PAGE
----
Friday, April 10, 2015

Today's Mexico City Headlines: Excuse us, Mr. Narco, sir. Would it be a bother if we look around a bit for some gold?

A lot of follow-up today, starting with the resignation yesterday of the national water commissioner. David Korenfeld had been under fire for using a government helicopter two weeks ago to get him and his family from their home in the west of the city (yes, the complex where he lives has a helipad) to the airport so they could catch their flight to Vail, Colorado.
    All of the papers front the resignation, but none leads with it. El Universal’s head captures the humble tone of his parting words: “‘I assume the consequences’: David Korenfeld.”
    There may be more consequences than he bargained for. Opposition members of Congress are calling for a legal investigation

Reforma leads with a follow-up on  Tuesday’s major gold heist at a secluded mine in the state of Sinaloa. As presumed, the robbers — there were eight of them, heavily armed — had inside help. They knew where the four security doors were and had coded access cards to them.
    Reforma doesn't bury the lead, which has little to do with the revelation of inside help. In fact, it’s in the headline: “Mine yields to crime.” A quote from the Canadian mine’s owner explains what that means:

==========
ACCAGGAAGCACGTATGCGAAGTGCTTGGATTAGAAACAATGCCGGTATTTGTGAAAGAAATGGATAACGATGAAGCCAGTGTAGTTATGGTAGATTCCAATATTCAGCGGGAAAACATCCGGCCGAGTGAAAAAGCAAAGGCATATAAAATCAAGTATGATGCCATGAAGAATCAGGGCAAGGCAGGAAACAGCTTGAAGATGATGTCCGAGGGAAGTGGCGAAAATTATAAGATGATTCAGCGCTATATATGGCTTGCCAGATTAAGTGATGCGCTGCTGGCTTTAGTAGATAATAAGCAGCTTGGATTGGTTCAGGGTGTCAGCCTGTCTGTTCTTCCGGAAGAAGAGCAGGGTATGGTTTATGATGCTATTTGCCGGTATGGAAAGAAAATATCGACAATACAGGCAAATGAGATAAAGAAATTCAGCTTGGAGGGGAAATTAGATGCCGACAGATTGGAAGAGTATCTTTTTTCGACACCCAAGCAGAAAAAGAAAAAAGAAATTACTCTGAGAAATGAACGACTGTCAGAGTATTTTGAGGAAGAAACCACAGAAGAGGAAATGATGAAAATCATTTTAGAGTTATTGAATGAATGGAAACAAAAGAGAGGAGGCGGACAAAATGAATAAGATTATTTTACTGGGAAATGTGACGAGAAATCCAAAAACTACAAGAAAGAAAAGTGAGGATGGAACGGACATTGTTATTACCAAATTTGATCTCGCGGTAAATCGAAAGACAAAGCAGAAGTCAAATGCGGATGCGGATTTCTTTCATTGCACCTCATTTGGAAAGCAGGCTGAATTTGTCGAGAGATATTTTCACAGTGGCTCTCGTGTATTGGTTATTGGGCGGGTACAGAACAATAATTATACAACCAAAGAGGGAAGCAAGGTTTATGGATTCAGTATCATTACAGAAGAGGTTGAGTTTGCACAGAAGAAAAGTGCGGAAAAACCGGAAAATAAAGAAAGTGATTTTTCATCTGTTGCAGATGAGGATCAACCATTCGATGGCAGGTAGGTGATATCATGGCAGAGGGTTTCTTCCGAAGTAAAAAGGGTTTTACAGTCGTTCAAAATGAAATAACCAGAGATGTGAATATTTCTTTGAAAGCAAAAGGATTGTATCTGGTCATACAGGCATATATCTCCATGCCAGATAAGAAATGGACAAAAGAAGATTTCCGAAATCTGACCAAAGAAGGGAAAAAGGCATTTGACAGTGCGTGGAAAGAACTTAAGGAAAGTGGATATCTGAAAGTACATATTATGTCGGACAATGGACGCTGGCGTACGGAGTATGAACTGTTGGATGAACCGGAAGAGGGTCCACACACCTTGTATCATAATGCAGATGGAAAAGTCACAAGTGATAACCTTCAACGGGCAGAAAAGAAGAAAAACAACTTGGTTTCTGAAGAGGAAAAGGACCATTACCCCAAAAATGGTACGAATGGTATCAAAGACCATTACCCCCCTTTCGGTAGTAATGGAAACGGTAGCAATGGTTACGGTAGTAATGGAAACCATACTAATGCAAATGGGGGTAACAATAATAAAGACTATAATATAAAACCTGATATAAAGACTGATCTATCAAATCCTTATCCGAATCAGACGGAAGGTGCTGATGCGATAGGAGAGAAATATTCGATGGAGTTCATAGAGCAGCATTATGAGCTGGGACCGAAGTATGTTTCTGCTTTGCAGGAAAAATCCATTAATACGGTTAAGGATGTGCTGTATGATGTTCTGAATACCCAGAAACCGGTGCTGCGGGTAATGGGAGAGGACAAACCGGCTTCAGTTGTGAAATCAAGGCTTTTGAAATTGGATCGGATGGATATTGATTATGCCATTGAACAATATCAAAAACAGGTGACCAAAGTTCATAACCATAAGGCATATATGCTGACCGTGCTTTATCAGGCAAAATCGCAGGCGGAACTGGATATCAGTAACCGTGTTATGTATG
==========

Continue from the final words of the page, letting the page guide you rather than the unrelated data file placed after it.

“The cartels are active here. We generally have a good relationship with them. If we want to go out to explore a site somewhere, we ask them permission.”
    Just another aspect of doing business, apparently. Keep that quote in mind when you wonder how it is that so many small town mayors are known to have “ties” with local drug trafficking gangs.

President Peña Nieto is on his way to Panama for the Americas Summit. He stopped off at the Riviera Maya yesterday to announce an 18 billion-peso government investment in the tourist sector, and Milenio dutifully covered the speech under the lead headline of “Peña: It seems like we’re not looking at the good news.”
    That good news, he said, is right in front of our noses. He was referring to the growing tourism industry.
    It’s an age-old complaint from leaders, and they have a point. You read nothing but Today’s Mexico City Headlines, and you can be forgiven for assuming we’re all living a hellish nightmare. We’re not. We just like to know what’s going on.


No comments:

Post a Comment